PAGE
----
Visitor seeks justice after iPad is ripped away by thief
Photo: Video by ktnv.com
Las Vegas, NV (KTNV) -- Many people don't think twice about using a smart phone or tablet in public but a British couple visiting Las Vegas learned doing so can make you a target for thieves.
Lindy Holston said she was trying to capture some picture-perfect moments on her iPad when the tablet was literally ripped from her hands near Fremont Street last Thursday.
"The guy came behind, just grabbed it, ran off and around the corner," Lindy said.
Her husband Alan was nearby and saw it happen.
"There's no way we were going to catch this kid," Alan said.
Lindy said she had just snapped a photo of a display. She was able to access a copy of the photo thanks to an application that copies pictures.
"It's only an iPad. I didn't get hurt," said Lindy. "But it's kind of annoying to be attacked like that."
Any smart phone or tablet user could be next. Look around and you'll find plenty of people paying attention to the screen - not their surroundings. Thieves can snatch the item and run. Lindy reported the crime to police but is frustrated as she waits to get her property back.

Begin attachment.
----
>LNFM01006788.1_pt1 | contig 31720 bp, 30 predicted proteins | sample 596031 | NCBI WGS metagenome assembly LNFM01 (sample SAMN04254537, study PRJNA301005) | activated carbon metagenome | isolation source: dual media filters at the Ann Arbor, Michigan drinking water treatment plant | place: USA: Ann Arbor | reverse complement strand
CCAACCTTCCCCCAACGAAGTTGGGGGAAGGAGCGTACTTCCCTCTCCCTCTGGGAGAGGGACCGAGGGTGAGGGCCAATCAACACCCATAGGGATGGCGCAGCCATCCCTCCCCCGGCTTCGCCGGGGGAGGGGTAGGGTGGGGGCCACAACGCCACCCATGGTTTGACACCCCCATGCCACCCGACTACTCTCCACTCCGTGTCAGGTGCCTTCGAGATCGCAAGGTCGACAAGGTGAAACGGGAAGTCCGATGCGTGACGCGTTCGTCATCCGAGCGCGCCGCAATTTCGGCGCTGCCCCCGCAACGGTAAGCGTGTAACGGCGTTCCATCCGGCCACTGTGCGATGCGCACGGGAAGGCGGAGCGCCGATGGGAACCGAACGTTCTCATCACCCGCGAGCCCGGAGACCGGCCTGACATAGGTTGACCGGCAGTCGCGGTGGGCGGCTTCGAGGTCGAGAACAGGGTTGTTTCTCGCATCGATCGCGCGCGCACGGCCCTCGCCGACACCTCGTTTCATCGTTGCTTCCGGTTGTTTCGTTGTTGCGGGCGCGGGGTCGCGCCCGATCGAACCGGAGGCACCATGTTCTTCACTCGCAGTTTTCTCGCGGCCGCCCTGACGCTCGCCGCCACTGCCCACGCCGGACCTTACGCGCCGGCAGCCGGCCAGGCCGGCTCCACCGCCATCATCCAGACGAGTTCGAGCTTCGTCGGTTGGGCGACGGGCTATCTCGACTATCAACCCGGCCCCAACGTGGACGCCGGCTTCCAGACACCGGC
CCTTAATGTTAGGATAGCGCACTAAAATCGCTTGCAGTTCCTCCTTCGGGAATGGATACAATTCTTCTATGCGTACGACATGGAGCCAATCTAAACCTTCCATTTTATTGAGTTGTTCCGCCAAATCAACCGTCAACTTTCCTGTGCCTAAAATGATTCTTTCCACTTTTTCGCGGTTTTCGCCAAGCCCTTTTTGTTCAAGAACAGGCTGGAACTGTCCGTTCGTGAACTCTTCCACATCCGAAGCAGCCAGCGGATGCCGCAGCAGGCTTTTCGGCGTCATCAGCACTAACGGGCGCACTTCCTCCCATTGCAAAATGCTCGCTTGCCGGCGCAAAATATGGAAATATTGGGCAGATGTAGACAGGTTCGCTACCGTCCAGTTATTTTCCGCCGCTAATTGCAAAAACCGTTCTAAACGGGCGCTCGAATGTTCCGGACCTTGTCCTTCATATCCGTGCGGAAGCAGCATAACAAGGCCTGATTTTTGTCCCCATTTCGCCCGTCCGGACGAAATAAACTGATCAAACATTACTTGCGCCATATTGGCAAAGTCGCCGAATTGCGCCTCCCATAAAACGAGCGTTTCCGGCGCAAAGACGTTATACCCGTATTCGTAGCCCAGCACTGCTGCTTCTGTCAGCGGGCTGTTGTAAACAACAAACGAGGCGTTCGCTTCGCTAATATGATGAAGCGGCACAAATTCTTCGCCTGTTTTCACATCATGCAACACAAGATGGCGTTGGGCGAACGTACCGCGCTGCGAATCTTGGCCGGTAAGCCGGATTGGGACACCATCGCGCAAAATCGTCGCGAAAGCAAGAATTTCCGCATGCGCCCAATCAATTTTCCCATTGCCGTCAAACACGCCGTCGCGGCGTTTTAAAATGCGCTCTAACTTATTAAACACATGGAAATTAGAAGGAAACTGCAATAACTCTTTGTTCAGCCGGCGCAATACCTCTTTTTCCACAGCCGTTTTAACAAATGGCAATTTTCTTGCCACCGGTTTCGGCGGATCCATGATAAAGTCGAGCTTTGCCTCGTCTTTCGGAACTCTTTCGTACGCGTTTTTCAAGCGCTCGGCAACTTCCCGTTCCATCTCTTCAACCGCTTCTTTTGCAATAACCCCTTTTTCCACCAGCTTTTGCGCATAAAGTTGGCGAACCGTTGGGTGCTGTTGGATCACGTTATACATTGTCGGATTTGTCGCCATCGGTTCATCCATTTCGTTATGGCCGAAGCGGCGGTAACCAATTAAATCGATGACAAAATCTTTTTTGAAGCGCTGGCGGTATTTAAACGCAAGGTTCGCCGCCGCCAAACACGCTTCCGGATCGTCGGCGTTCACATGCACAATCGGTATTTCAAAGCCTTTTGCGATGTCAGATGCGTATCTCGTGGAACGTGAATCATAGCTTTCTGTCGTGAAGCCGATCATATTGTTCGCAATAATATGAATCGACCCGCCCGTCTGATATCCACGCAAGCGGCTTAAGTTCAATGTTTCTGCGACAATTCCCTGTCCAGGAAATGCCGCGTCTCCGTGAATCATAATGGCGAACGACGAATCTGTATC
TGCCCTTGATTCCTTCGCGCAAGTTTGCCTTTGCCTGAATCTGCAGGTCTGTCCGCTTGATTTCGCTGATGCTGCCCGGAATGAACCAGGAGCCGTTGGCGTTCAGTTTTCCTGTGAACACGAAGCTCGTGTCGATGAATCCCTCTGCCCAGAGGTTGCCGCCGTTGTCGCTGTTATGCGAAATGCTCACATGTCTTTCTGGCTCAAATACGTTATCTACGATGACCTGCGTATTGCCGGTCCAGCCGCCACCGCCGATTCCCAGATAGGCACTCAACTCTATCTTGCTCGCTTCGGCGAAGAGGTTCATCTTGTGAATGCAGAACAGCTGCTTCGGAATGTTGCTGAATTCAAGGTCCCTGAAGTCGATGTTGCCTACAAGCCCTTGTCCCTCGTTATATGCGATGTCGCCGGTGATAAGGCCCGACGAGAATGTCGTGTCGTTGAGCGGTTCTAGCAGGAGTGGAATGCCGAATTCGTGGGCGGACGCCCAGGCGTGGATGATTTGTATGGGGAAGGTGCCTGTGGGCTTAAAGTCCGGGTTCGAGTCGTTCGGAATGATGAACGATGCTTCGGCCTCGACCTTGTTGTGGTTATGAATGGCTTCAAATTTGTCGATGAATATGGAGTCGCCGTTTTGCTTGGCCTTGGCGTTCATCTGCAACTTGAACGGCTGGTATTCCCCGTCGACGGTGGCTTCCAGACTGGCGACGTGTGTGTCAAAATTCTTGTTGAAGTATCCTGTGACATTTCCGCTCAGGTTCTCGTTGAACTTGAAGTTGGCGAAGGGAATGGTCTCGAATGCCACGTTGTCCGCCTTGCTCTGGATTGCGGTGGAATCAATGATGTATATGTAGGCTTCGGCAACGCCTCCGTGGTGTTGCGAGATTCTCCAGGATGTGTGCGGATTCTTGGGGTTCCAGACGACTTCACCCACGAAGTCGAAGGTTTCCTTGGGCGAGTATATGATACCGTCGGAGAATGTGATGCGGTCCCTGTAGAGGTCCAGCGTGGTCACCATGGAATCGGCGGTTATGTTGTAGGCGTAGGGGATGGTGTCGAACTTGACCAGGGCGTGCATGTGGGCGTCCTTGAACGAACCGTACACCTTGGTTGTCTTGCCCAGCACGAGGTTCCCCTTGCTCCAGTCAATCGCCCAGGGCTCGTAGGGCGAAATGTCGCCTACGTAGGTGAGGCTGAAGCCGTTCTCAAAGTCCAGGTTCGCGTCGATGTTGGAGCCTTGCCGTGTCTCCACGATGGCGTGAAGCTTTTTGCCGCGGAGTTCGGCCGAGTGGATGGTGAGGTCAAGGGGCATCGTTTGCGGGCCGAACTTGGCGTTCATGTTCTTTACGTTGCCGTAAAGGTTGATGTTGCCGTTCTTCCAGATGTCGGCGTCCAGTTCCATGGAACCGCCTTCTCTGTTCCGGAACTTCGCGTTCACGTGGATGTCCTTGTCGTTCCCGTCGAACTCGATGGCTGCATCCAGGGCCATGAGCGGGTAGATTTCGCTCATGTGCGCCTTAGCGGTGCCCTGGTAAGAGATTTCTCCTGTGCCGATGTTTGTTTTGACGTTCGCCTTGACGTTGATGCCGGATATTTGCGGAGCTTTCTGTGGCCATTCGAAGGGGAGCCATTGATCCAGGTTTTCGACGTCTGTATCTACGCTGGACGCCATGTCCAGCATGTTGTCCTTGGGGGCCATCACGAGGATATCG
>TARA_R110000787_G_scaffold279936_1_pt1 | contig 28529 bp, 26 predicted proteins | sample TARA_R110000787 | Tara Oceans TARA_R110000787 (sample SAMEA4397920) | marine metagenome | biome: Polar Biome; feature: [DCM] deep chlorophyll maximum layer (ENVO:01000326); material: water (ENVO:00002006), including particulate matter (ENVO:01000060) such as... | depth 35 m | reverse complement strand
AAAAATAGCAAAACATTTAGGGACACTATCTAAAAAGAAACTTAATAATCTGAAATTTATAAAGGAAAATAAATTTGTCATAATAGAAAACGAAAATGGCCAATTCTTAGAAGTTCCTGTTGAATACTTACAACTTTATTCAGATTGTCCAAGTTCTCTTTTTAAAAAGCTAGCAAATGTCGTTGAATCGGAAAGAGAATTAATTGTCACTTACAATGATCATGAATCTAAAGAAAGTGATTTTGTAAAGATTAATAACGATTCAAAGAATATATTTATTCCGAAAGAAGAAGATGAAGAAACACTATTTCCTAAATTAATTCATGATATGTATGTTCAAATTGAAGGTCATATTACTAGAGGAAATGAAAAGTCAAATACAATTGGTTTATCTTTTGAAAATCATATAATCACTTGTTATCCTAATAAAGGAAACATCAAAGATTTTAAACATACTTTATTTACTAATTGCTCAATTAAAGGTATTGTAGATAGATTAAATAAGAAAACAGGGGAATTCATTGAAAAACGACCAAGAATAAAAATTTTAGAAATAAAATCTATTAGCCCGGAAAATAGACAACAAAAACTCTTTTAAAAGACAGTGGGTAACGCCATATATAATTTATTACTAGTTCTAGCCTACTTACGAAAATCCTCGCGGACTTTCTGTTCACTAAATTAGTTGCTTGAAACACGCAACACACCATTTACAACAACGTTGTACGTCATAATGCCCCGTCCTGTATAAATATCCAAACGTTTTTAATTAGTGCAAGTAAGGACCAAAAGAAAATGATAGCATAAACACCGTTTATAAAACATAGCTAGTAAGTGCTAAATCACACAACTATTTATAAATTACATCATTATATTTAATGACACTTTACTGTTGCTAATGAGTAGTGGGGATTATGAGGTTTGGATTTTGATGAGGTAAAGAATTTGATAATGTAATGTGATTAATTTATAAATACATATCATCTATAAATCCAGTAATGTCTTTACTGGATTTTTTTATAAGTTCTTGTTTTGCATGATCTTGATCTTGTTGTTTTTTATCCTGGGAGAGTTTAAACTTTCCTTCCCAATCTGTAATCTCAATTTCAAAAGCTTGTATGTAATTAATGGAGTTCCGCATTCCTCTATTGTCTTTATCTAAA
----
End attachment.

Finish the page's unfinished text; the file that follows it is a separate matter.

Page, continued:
"I'm looking over my shoulder when I'm taking a photo," said Lindy. "I'm being careful of my bag."
Smart phones and tablets can cost hundreds of dollars and the thefts are gaining attention across the country.
Consumer Reports projected roughly 1.6 million Americans were victims of smart phone thefts in 2012, according to the organization's website.
Las Vegas Metropolitan Police said they do not track the specific number of stolen smart phones or tablets; instead, the crimes are generally grouped under the category of electronic property theft.
"The more devices out there, the more theft there's going to be," said Metro police spokesman Officer Larry Hadfield.
Hadfield said owners should be sure to keep track of their serial number, which can help officers locate property. Some apps can remotely lock devices. Lindy has an app that allows her to track the stolen iPad and she's shared the location information with police.
"We're not telling people to go out and track down their own device because obviously if it was stolen and someone has that, it may pose a risk to themselves," Hadfield said.
Lindy has some other advice for people trying to snap photos.
"Be careful," Lindy said. "Look over your shoulder. Have someone stand behind you."
Several cell carriers are in the process of creating a database of stolen smart phones. Just last week, attorneys general from more than two dozen states, including Nevada, called on the major phone manufacturers to address the thefts.
Lindy has a new iPad but still wants justice.